1. Webster didn’t fully understand money, and so, it’s likely neither did most people. Apparently he thought the money system was a 100% commodity + receipt for commodity system – and bills of credit were exchangeable for coin. We know nearly all Western money systems for the past 800 years have been fractional reserve systems, so Webster’s prevalent view was a misleading misunderstanding, not the reality.
  2. The noun and the verb forms of coin were used for “that which serves for payment” – in other words for money by broad definition.

So what does the Constitution authorize in regards to money?

To coin that which serves for payment

The Constitution says Congress has the power “To borrow Money on the credit of the United States.” This clearly authorizes Congress to borrow existing money guaranteed by America’s full faith and credit. But, does it also mean Congress can issue IOUs that will be used as money? The founders were clearly aware bills of credit were a form of money and a form of borrowing. The Articles of Confederation more clearly authorized Congress to issue bills of credit to be used as money and they did. They issued the Continentals that won the Revolutionary War for us. But, the Constitution leaves out the clear phrasing that was in the Articles of Confederation authorizing Congress to emit bills of credit that would be used as money. This left the door open for private interests to create our money.

The Constitution says Congress has the power “To coin Money, regulate the Value thereof, and of foreign Coin, and fix the Standard of Weights and Measures.” Were the founders using the words coin money to refer to creating anything that serves for payment? If we examine the original intent of the authors of the Constitution, we must look at their ideas about money.

For the founders who wanted common wealth money, to coin meant creating anything that serves for payment. But, the founders who believed only gold and silver could be true money, undoubtedly meant to limit the government to literally stamping metal coins for money. Some of these gold and silver advocates intended the federal government to have the power to create the only money, some intended the private bankers to have this power.

However, the more savvy financial interests, who knew then as they know now that metal coins are only a tiny portion of money in use, may have quite deliberately meant to limit government to creating this small portion of our money. They were preserving the privilege of the private banks to create most of our money in the form of private bankers’ bills of credit, by leaving out the specific wording in the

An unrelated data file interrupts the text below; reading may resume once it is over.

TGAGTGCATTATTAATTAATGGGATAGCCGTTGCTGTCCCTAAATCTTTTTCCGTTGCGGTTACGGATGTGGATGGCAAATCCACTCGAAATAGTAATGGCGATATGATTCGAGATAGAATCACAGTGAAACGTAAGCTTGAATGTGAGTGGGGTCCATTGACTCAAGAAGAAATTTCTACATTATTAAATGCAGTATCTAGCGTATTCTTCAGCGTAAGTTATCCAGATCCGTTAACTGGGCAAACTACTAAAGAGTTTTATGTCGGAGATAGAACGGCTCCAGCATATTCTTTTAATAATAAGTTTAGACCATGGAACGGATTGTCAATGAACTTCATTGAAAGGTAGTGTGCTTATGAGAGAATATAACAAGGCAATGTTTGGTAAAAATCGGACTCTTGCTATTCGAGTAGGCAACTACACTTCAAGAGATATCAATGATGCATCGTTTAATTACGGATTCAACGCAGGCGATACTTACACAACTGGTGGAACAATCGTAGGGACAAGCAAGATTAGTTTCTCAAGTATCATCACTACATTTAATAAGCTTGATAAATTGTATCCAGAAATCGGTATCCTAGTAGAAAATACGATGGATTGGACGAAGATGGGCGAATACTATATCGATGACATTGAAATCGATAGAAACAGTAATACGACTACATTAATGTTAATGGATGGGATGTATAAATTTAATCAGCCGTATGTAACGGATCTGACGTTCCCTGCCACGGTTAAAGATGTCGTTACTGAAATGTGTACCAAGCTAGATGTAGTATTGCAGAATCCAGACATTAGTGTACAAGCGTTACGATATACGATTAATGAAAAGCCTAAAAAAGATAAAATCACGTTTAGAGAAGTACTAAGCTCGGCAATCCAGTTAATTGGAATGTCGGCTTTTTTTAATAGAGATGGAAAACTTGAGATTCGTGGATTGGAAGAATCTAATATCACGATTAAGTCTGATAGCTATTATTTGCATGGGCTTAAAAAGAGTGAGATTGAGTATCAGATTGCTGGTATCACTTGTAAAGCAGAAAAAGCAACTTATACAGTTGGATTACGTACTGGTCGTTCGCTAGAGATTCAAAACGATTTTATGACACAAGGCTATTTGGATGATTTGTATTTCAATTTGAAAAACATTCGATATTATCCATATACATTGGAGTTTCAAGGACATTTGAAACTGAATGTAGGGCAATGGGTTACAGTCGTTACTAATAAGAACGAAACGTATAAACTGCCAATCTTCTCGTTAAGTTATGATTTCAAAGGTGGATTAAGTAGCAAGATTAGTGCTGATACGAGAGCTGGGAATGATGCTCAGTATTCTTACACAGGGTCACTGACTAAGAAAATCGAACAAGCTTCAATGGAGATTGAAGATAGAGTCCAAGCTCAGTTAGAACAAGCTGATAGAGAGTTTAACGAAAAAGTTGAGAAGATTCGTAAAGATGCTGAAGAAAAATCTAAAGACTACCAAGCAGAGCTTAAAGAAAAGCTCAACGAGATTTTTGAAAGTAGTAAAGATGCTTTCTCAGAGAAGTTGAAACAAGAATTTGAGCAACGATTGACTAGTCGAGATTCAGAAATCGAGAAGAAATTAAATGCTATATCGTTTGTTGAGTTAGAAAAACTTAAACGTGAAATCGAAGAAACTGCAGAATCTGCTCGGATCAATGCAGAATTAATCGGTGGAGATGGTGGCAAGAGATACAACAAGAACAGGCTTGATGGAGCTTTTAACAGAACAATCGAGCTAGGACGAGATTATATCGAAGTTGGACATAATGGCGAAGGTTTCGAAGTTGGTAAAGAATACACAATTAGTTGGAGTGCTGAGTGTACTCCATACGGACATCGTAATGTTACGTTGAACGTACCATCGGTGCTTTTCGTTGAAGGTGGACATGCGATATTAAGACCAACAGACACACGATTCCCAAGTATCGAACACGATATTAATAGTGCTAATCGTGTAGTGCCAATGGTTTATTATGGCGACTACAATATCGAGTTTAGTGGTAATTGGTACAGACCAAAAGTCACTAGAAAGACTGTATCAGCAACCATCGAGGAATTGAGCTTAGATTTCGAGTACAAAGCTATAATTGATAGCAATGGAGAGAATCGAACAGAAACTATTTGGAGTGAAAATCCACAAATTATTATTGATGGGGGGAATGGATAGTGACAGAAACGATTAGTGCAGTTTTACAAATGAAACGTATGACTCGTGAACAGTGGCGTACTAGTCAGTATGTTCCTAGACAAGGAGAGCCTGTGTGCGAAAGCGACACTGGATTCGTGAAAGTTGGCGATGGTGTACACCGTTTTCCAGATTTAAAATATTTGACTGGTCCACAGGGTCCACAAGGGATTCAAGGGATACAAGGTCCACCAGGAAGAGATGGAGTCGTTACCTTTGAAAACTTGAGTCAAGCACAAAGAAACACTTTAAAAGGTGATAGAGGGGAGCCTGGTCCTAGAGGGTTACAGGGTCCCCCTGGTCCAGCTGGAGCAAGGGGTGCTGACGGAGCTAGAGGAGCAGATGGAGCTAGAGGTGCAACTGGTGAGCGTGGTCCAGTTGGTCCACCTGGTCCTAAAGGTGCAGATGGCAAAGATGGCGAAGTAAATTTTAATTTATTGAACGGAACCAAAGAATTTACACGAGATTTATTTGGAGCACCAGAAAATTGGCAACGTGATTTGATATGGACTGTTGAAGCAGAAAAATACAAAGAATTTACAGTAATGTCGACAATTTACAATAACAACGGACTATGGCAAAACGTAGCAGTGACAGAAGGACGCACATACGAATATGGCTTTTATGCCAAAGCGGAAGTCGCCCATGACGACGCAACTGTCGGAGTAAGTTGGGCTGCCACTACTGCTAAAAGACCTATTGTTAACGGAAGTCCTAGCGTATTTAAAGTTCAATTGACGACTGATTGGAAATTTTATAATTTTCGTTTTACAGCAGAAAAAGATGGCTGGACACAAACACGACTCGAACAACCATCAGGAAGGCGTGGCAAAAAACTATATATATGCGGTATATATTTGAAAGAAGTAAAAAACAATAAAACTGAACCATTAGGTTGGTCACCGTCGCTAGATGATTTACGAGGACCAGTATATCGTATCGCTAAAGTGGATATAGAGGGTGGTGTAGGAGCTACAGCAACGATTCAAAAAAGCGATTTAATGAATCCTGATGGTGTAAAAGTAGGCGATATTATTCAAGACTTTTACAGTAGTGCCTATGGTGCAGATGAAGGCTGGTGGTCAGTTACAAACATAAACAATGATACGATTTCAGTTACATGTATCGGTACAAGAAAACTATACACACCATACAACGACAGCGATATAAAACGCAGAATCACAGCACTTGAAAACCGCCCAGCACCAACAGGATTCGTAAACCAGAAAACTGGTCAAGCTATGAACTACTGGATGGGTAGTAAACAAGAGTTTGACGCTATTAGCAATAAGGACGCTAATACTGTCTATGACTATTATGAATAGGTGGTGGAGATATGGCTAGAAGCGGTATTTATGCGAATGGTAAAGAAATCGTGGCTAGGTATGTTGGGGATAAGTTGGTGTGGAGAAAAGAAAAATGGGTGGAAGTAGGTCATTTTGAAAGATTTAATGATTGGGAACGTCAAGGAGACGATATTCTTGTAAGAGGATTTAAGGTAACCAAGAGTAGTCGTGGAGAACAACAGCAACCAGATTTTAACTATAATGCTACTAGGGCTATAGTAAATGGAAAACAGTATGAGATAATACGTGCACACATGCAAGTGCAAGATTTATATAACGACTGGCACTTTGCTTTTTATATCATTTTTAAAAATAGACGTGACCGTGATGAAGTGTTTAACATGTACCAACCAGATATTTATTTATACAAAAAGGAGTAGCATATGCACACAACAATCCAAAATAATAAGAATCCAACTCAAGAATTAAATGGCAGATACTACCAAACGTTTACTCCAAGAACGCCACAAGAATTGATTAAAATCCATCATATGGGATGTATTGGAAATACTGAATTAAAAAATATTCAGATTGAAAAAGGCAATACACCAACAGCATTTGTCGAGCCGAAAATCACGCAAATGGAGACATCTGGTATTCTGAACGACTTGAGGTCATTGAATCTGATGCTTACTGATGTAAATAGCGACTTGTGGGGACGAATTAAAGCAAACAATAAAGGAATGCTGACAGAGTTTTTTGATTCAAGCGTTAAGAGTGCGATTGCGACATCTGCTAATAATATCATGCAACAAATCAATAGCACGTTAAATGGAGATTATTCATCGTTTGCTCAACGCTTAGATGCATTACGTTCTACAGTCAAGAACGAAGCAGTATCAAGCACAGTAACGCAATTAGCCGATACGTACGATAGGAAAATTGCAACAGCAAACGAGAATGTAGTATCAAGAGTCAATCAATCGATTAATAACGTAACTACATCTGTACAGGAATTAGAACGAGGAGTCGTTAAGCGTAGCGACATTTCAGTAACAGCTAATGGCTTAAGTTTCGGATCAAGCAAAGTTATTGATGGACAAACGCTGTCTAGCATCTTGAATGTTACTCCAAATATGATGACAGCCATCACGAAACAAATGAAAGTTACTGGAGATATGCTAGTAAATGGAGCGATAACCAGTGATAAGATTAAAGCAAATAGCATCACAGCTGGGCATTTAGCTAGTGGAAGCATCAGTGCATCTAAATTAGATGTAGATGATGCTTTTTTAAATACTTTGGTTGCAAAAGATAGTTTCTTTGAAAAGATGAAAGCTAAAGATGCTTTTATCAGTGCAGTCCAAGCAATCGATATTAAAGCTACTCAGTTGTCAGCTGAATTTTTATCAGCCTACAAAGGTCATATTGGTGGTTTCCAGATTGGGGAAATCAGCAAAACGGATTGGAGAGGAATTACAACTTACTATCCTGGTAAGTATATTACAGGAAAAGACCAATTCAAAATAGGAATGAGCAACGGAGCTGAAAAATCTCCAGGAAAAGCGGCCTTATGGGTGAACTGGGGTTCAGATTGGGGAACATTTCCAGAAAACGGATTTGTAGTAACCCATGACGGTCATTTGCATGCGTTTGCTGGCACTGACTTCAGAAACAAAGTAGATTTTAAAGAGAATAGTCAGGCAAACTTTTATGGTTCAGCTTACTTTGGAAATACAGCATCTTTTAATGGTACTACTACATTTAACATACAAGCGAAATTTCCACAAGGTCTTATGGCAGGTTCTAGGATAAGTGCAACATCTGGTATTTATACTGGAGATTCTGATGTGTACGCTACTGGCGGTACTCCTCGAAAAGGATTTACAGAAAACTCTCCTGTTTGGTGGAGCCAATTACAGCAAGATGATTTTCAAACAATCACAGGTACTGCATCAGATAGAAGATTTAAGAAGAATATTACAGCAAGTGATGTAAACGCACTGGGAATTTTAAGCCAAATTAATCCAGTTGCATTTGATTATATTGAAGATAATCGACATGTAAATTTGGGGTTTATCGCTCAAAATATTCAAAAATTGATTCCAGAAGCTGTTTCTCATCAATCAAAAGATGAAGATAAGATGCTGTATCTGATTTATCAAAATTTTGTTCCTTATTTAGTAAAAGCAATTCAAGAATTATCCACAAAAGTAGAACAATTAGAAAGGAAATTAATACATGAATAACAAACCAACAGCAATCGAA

Articles of Confederation that gave the federal government the power to issue bills of credit.

To add to the lack of clarity in the Constitution, Article 1, Section 10 bans states from coining money, or emitting bills of credit (a form of money). And, in a seeming contradiction, it forbids states from making anything but gold and silver coin legal tender. This compounds the confusion.

No State shall…coin money; emit Bills of Credit; make any Thing but gold and silver Coin a Tender in Payment of Debts; ….

If in every State, only gold and silver coin can be used as legal tender and only Congress has the power to coin money, this section appears to reserve the right to create money to the federal government and to limit money to gold and silver coins. However, that has never been the applied law; the law has always acknowledged coins and bills of credit (bank notes) as forms of money. So, what does this section in the Constitution mean?

Facing the confusion in the Constitution, Congress and the Supreme Court have decided the federal government has the power to create our money and to sub-contract out the privilege to the private sector. I wonder whether anyone has challenged whether Congress should be able to hand off this money-creation power to private entities. It gives those entities an unfair advantage in the economy. Section 8 of the Constitution reads, “but, all duties, imposts and excises shall be uniform throughout the United States.” How can there be uniformity when some have special privilege and their money is worth more in the marketplace? And others must use money that carries a burden of debt-interest?

Then there is the equal protection clause of the Constitution, at the end of Section 1 of the Fourteenth Amendment:

No State shall make or enforce any law which shall abridge the privileges or immunities of citizens of the United States; nor shall any State deprive any person of life, liberty, or property, without due process of law; nor deny to any person within its jurisdiction the equal protection of the laws.

When an elite group of people create money for the nation, this privilege gives them rights and protections under the law not granted to the rest of the population. They can protect their personal interests in a way that is not subject to a level playing-field, equal-under- the-law free market. All Americans do not have “equal protection of the laws.”

How can it be Constitutional to give private banks the privilege and power to create our money?

So, how did we end up a nation that borrows its own money, based on our own credit, at interest, from private bankers?